That civilisation rose to celestial heights because it proceeded from the assumption that man was created by God in His image, endowed with an eternal soul and destined for salvation and immortality. Any similarities with other animals were thereby reduced to the level of petty atavisms of academic interest only.
It was also understood that not everybody has the mental faculties to answer what Dostoevsky called “the accursed questions” for himself. People were encouraged to accept the authority of their intellectual and moral superiors and not bother themselves with matters beyond their understanding.
One of those matters was the relationship between man and other living creatures. In the unlikely event any parishioner had questioned the morality of eating meat or hunting, the priest would have referred him to two verses in Genesis.
In one, man was told he would “…have dominion over the fish in the sea, and over the fowl on the air, and over every living thing that moveth upon the earth.” In the other, it logically followed that “every moving thing that liveth shall be meat for you; even as the green herb have I given you all things.”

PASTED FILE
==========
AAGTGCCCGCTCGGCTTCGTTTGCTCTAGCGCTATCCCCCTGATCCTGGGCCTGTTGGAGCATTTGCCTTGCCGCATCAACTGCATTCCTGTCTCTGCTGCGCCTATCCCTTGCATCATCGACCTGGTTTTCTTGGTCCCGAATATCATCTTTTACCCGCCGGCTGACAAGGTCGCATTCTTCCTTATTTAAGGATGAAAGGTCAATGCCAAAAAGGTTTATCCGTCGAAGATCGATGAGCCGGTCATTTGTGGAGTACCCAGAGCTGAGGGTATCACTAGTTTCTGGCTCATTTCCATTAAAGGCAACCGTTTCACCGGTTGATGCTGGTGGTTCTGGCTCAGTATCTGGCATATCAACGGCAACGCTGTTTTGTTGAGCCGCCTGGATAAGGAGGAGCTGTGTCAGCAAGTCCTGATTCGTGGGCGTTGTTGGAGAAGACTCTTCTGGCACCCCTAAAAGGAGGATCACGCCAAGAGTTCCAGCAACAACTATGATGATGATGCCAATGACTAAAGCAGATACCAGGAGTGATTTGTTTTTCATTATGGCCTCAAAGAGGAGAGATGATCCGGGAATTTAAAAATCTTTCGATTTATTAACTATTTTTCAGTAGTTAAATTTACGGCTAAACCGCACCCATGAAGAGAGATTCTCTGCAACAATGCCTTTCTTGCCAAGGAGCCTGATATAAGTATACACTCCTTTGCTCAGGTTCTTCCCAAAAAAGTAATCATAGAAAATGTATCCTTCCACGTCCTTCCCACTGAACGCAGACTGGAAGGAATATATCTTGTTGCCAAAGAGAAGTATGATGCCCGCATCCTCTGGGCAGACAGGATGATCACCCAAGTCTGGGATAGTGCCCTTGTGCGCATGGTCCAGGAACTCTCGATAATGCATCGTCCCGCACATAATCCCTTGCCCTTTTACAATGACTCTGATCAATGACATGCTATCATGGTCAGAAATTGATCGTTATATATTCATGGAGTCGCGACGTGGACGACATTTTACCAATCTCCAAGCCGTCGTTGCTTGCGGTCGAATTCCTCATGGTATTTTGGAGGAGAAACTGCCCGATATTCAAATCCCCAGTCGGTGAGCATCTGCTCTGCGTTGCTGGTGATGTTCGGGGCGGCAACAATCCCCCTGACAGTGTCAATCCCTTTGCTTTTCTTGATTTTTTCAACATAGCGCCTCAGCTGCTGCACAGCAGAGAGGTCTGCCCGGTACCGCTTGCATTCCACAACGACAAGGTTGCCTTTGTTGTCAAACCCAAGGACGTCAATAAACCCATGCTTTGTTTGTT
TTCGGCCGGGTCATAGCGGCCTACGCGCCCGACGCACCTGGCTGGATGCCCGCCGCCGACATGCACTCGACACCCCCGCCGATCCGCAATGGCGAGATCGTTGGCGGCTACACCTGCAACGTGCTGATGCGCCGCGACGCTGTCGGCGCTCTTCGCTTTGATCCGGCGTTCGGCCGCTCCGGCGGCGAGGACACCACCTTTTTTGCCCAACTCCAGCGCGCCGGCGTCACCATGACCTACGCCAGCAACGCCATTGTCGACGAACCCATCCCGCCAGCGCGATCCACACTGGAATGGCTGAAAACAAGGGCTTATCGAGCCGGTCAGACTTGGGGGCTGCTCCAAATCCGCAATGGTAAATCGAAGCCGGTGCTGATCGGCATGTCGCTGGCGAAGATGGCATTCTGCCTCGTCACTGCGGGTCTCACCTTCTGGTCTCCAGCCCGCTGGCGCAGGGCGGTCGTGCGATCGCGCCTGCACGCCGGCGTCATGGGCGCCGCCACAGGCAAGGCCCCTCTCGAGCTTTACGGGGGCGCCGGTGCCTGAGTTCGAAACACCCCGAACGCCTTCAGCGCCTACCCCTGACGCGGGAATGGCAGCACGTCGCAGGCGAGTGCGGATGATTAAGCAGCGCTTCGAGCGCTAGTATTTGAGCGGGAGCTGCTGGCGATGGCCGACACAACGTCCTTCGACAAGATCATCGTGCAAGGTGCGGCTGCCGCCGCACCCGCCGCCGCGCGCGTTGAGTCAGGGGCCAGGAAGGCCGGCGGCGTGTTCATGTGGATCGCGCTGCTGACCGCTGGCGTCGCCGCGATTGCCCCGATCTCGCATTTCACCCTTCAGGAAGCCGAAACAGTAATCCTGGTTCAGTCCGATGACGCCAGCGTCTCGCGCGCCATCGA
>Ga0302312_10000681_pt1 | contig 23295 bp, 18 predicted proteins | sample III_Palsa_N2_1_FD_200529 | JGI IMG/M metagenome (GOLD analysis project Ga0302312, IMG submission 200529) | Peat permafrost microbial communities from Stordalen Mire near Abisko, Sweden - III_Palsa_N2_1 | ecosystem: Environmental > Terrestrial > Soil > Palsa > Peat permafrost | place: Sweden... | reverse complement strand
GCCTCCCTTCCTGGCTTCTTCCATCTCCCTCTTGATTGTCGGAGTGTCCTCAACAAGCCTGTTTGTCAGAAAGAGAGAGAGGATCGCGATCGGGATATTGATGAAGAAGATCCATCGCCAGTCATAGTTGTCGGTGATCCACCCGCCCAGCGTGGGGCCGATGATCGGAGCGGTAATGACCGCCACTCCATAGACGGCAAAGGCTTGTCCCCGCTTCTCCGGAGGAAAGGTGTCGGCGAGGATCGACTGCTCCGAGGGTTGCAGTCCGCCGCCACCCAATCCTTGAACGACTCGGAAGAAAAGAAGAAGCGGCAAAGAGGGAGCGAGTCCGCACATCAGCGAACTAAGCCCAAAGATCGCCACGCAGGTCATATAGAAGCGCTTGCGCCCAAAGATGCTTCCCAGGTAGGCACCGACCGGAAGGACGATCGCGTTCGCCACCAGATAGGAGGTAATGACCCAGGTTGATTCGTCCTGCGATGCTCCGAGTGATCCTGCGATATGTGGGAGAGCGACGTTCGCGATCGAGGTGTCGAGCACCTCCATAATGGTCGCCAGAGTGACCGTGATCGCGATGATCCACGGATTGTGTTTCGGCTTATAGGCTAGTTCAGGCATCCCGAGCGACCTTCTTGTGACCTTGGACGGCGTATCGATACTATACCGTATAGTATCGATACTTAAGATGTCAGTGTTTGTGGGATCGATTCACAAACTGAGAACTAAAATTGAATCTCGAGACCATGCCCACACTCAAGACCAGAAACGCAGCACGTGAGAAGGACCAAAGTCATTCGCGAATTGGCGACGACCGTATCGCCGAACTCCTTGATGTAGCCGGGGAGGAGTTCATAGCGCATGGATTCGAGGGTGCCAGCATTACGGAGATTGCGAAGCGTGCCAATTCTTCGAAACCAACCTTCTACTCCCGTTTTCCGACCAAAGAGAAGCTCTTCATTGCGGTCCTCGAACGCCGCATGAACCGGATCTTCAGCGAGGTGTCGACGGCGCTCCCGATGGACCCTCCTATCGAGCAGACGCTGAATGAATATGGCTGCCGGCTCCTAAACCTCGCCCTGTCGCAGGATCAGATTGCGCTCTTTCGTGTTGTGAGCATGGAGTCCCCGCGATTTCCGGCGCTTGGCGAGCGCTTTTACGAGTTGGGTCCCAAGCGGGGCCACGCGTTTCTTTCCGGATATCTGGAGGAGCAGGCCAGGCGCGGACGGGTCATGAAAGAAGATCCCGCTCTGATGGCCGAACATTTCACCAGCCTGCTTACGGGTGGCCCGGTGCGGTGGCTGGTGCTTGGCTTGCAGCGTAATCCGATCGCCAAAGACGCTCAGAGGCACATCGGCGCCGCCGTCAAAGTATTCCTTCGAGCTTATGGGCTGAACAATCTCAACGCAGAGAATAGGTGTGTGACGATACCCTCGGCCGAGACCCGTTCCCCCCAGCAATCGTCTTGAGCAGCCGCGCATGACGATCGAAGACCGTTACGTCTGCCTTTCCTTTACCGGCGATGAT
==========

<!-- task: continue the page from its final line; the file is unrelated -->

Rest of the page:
But priests no longer have intellectual and moral authority – no one does. Modern people have been misled to believe they can be self-sufficient, that their puny, underdeveloped resources are adequate to answer every question for themselves.
When that calamity became final, in the nineteenth century, man came down from his uniquely high perch and descended to the level of all fauna. The newfangled concept of equality of all extended to equality between man and beast.
For the first time in Western history nature became sentimentalised and glorified. This wasn’t even old-fashioned pantheism – it was non-theism, the first time ever that phenomenon appeared en masse.
This was strictly the domain of urban lumpen-intelligentsia: peasants never felt sentimental about nature – and certainly not about vermin like foxes.
Nature kept peasants alive, but it could also kill them: with hurricanes, freezes, droughts, floods. Their crops could be devastated by blights, their livestock and poultry by wild animals. Nature was sometimes a friend and sometimes an enemy, but the difference was clear-cut, leaving no room for sentimentality.
The clash between actual and virtual reality in the treatment of nature was but one battle in the massive onslaught on our civilisation, but it can be properly understood only in that context.
The war is still being waged by direct action, such as attacks on furriers, women in mink coats and hunters, or by passive affirmation, such as encouragement of vegetarianism among the young. They don’t wonder why there are no veggies among farmers and peasants – instead they claim a high moral ground for their hysterical sentimentality.
Hunt saboteurs are today’s shock troops of the enemy; hunters, one of the few remaining lines of defence. I wish I could join them, but regretfully I can’t ride to hounds. But if my passive support is useful, they have it.